The various units of the SI for the different measurement quantities are defined at a level where the actual measurement accuracy is highest. Thus for example the unit of mass is set at the one-kilogram level, since weighings at heavier and lighter levels are less accurate – heavier weights are more difficult to handle while smaller weights are more easily perturbed. Weighing machines similarly work best close to the kilogram level.
These trends – where accuracy generally falls towards both shorter ranges and longer ranges – are similar for many measurement quantities.
Measurements at the nanoscale (1 nm – 100 nm) are no exception. Because of this, it will be increasingly more challenging in nanometrology to establish metrological traceability and to reach target measurement uncertainties.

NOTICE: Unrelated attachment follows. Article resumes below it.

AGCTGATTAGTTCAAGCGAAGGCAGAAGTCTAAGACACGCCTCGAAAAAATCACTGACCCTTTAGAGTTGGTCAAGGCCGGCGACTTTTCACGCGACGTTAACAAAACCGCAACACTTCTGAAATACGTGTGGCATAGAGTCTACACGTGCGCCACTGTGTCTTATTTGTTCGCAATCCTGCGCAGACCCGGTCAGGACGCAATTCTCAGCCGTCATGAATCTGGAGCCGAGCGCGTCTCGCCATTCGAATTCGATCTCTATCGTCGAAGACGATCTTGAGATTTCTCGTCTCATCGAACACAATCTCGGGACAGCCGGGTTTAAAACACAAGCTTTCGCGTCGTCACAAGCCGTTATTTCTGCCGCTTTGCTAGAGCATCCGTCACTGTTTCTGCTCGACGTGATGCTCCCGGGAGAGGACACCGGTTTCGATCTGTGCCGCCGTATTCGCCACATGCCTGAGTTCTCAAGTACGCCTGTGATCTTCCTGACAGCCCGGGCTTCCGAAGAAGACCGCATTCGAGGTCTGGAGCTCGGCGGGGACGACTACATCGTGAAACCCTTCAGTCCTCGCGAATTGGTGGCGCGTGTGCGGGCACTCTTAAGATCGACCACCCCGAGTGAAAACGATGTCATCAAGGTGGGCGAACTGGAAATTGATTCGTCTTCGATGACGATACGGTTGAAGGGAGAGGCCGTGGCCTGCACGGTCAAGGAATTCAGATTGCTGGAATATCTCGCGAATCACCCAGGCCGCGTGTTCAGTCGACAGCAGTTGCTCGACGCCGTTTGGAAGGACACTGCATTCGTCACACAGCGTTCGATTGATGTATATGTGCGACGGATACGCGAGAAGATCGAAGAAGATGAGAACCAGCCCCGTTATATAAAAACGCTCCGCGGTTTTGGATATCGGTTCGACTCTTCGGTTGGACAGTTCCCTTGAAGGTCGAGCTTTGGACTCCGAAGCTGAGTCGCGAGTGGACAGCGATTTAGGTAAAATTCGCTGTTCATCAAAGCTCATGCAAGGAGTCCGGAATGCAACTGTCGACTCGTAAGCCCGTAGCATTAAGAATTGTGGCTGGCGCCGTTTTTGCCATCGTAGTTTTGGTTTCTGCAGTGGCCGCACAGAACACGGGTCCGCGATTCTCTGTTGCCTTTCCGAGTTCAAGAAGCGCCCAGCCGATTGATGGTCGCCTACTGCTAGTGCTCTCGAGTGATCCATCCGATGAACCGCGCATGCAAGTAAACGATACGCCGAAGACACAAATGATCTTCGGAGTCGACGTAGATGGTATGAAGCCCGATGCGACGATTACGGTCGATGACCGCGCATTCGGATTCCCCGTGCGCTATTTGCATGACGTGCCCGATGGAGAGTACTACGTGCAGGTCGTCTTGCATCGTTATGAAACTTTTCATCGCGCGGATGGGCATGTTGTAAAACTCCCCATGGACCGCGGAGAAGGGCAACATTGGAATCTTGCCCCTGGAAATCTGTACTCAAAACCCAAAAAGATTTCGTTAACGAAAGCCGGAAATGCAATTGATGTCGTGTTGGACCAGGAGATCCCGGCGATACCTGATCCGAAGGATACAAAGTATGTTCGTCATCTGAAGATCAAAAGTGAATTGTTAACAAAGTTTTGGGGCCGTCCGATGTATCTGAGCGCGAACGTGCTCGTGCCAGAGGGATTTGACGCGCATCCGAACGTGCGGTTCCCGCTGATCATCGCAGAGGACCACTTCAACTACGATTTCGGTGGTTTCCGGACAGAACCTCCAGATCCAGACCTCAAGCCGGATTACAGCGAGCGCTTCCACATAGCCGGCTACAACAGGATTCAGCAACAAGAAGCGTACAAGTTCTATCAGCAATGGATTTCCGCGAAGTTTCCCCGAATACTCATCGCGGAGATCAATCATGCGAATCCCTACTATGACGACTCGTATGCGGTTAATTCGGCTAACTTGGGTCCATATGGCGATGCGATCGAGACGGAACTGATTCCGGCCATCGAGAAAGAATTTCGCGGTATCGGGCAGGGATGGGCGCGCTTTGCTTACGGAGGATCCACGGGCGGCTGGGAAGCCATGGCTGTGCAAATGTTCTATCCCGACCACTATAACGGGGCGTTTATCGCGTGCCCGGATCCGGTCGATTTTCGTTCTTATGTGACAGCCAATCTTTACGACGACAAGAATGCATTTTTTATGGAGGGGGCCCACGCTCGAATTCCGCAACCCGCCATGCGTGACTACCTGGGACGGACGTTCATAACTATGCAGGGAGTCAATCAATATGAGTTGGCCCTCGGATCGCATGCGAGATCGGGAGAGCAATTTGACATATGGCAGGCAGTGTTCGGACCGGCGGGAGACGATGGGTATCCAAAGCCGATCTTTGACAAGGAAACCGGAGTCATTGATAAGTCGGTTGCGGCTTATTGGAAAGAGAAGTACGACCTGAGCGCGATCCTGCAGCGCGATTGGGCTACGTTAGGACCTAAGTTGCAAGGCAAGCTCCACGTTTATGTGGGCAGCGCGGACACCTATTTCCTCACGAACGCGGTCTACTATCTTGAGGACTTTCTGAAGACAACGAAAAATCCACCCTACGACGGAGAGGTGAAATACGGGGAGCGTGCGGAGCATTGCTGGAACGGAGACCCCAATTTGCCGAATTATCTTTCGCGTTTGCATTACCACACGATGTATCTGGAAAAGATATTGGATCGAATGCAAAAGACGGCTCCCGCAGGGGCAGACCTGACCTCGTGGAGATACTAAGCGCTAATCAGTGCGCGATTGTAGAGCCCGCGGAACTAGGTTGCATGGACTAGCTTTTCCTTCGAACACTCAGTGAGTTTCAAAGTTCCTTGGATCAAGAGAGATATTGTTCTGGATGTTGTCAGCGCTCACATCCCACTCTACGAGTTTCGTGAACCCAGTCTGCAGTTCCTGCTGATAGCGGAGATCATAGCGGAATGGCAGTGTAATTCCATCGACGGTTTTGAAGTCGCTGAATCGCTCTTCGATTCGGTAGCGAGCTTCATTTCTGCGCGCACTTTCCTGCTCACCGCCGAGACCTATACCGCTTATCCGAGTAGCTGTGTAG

Examples of nanometrological challenges include:
- Longer chains of metrological traceability
- New nanometric reference materials and standards
- Need for new measurement instrumentation and test methods working in the nanoscale
- New characteristics unique to the nanoscale need to be measured
- Measurements in challenging environments, e.g. ultra-high vacuum